It’s a good idea to get ready now for the winter weather which may be here before the end of the month. Cold weather, even without ice or snow, is very hard on you, and even more so for your home and your machines.
Here are some tips from the National Weather Service in partnership with emergency management officials:
Know what winter storm and blizzard watches and warnings mean.
A National Weather Service (NWS) Winter Storm Watch is a message indicating that conditions are favorable for hazardous winter precipitation to develop.
A Winter Storm Warning indicates that a winter storm is occurring or is imminent, and could threaten life and property.
A Blizzard Warning means sustained winds or frequent gusts to 35 mph or greater and considerable falling or blowing snow is expected to prevail for a period of three hours or longer. These are rare but not impossible in Texoma.
Depend on your NOAA All Hazards Weather Radio, along with local radio and television stations, for weather reports. This radio should have a battery backup; ice storms often leave areas without power for several days.
Planning before it comes:
Develop a Family Disaster Plan for winter storms. Discuss with your family what to do if a winter storm
watch or warning is issued. Everyone should know what to do in case all family members
are not together when a winter storm hits.
Understand the hazards of wind chill. Cold temperatures are even more dangerous, and potentially deadly, when combined with strong winds. The lower the temperature and stronger the wind, the more at risk you are.
Check on family, friends and neighbors, especially the elderly. Make sure they are prepared.
Don’t forget about the pets. Make sure they have good food and water supplies and a place to seek shelter.
Have your car winterized before winter storm season. During winter storm season keep your car's gas tank full for emergency use and to keep the fuel line from freezing.
Protect Your Property
Make sure your home is properly insulated. If necessary insulate walls and attic. Caulk and weather-strip doors and windowsills.
Install storm windows or cover windows with plastic from the inside.
To keep pipes from freezing, wrap them in insulation or layers of old newspapers. Cover the newspapers with plastic to keep out moisture.
Let faucets drip a little to avoid freezing.
Know how to shut off water valves.
Install and check smoke alarms.
Keep safe emergency heating equipment, such as a fireplace with wood. Always be cautious in using a portable space heater.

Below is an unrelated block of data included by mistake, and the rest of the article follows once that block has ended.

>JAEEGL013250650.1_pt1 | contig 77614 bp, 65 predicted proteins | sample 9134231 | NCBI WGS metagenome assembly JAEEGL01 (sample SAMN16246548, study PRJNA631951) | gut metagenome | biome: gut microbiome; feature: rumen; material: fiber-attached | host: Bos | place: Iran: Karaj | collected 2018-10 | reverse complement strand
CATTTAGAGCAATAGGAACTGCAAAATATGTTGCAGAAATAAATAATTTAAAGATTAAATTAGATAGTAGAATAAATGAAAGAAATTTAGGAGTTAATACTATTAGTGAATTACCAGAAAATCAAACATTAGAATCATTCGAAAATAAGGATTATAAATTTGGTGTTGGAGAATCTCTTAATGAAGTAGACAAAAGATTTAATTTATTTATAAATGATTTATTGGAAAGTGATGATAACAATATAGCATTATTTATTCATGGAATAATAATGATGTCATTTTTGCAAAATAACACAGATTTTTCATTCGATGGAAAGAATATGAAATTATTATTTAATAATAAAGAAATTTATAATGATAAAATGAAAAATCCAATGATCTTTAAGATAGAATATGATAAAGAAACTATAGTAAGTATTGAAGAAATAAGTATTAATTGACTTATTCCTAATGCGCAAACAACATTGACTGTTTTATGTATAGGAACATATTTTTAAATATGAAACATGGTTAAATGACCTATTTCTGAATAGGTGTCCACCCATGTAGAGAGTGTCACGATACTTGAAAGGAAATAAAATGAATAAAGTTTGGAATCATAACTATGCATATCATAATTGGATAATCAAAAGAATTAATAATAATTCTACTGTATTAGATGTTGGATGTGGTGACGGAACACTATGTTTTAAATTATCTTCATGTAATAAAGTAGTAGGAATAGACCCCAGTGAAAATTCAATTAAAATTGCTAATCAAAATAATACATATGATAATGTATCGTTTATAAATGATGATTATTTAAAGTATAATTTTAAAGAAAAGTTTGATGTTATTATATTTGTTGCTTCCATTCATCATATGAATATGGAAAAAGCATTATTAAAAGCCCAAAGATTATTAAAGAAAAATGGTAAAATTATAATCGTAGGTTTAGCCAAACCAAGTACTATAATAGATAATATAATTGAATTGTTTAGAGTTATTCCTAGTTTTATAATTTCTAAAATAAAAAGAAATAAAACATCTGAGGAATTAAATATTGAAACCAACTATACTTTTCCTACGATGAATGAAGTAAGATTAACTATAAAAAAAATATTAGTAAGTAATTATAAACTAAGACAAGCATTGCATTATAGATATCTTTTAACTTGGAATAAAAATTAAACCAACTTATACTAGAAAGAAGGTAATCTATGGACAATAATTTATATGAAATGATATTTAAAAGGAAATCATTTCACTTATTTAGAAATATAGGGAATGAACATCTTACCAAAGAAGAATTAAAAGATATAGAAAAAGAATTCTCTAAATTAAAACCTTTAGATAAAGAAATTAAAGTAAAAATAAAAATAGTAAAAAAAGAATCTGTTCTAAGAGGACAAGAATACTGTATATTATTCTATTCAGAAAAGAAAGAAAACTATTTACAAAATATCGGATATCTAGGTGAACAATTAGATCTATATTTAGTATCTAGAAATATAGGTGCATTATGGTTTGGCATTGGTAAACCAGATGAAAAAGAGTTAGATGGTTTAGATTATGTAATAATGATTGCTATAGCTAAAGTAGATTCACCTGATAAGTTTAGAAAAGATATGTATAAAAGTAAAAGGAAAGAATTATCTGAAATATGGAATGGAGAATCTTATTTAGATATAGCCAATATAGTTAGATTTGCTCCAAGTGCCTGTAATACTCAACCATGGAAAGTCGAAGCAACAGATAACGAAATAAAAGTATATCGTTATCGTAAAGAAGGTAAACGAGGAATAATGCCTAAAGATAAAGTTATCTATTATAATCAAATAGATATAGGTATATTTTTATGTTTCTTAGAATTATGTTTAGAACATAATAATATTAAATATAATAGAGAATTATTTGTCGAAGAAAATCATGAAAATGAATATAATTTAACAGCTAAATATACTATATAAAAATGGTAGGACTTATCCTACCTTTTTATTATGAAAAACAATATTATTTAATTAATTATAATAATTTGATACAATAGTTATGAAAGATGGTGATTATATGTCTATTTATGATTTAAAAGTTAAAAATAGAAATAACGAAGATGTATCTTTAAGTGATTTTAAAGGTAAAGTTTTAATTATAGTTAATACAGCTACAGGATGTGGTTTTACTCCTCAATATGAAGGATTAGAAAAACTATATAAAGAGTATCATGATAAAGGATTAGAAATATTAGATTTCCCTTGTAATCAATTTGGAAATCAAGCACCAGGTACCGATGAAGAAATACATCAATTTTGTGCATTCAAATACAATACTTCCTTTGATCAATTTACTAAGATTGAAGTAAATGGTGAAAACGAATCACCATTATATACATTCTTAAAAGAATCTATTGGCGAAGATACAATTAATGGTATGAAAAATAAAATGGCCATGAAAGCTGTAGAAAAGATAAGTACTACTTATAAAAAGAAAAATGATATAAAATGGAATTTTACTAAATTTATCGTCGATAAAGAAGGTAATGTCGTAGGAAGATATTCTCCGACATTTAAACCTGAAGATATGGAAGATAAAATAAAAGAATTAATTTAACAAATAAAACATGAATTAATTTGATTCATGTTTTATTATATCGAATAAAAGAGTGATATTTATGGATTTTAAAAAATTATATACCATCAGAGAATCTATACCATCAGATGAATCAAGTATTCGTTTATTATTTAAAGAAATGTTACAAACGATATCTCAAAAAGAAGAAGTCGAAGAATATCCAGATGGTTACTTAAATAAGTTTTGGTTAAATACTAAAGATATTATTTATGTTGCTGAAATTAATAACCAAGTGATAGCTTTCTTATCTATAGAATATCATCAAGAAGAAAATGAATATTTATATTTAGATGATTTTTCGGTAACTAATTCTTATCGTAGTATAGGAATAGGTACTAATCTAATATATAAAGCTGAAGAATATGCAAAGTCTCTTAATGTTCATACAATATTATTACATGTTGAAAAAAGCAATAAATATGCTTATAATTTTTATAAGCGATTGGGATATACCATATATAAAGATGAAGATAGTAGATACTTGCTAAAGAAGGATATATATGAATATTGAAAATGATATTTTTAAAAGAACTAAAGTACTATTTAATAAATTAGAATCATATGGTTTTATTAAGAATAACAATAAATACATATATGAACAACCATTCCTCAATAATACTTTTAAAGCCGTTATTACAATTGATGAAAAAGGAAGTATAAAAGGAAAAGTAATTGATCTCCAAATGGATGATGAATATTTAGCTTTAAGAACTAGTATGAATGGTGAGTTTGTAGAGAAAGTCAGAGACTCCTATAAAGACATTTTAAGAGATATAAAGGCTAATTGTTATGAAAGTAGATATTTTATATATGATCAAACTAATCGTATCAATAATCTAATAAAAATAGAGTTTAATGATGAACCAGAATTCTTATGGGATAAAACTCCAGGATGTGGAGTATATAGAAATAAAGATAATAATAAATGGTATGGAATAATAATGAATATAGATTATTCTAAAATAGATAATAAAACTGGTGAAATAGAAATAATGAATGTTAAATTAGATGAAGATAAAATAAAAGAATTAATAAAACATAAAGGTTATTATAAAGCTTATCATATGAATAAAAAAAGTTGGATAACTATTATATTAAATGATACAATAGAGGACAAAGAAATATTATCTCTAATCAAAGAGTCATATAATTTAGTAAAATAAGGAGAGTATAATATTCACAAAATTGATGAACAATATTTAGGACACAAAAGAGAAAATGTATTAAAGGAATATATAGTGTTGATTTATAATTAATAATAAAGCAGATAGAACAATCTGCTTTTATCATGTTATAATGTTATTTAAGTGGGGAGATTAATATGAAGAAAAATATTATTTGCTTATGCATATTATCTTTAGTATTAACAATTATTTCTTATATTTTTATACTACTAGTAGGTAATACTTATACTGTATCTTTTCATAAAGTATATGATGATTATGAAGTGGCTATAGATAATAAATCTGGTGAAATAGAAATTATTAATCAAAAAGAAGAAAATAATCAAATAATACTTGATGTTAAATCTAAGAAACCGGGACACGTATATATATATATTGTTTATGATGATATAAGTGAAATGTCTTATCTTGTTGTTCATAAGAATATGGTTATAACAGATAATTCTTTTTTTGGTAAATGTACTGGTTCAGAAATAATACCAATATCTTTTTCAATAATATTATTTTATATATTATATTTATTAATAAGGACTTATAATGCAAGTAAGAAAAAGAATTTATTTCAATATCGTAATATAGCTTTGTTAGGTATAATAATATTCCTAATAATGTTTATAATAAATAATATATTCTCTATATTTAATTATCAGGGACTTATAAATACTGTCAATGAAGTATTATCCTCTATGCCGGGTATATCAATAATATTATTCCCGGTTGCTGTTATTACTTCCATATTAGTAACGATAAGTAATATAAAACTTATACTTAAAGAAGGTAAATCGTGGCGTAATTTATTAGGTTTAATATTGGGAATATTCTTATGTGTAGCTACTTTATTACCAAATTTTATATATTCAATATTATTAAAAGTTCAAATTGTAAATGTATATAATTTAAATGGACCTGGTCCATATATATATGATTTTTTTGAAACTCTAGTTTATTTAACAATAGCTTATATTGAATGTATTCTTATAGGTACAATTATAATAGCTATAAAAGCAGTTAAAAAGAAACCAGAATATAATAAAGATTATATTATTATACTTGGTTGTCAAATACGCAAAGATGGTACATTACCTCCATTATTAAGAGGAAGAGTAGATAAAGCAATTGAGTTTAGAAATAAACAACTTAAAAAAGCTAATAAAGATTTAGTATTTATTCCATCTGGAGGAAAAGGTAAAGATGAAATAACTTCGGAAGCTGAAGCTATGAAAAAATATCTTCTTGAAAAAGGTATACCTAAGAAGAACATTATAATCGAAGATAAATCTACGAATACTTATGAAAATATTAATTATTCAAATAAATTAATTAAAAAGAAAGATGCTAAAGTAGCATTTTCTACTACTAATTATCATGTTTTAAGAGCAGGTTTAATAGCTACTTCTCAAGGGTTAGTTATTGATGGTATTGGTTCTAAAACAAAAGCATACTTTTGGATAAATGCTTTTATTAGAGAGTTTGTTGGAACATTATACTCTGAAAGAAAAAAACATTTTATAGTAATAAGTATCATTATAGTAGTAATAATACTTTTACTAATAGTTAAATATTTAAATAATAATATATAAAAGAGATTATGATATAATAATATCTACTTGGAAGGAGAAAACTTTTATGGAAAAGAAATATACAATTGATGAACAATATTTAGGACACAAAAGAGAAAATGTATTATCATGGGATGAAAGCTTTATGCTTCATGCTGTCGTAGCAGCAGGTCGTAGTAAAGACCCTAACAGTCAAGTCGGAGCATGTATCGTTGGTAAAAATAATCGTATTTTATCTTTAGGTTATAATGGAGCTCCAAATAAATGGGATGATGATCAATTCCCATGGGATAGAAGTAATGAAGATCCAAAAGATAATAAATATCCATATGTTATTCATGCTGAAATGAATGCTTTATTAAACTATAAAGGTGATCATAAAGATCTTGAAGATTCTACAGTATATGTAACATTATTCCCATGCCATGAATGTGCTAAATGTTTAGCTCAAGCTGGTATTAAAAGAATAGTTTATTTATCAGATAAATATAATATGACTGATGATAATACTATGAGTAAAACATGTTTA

Have your home heating unit checked if there is any doubt about its safety. Get a carbon monoxide detector.
If You Must Go Out During a Winter Storm
The best way to stay safe in a snowstorm is not to be out in it. Long periods of exposure to severe cold can result in frostbite or hypothermia. It is easy to become disoriented in blowing snow.
Stretch before you do so. If you go out to shovel snow, do a few stretching exercises to warm up your body. This will reduce your chances of muscle injury.
Avoid over exertion such as shoveling heavy snow, pushing a car, or walking in deep snow.
Walk carefully on snowy, icy sidewalks. Slips and falls occur frequently in winter weather.
Dress in many layers and wear a hat and mittens.
Come inside often for warm-up breaks.
If you start to shiver or get very tired, or if your nose, fingers, toes, or ear lobes start to feel numb or turn very pale, come inside right away and seek medical assistance. These are the signs of hypothermia and frostbite and need immediate attention.
Let someone know your destination, your route and when you expect to arrive.
If you get stranded, stay with your vehicle and hang a brightly colored cloth (preferably red) on the radio antenna and raise the hood (after snow stops falling).
Make sure your Winter Storm Disaster Supplies Kit includes
A cell phone with extra battery or two-way radio
Windshield scraper and small broom for ice and snow removal
Several blankets or sleeping bags
Rain gear and extra sets of dry clothing, mittens, socks and a cap
Non-perishable snacks like canned fruit, nuts and other high energy “munchies.” Include non-electric can opener if necessary.
Several bottles of water. Eating snow will lower your body temperature. If necessary, melt it first.
A small sack of sand or kitty litter for generating traction under wheels, a set of tire chains or traction mats.
A first aid kit
A flashlight with extra batteries
A brightly colored cloth to tie to the antenna if you get stranded.
And of course, keep on-line and tuned in with us at KXII-TV; we’ll stay on top of whatever old man winter brings this season!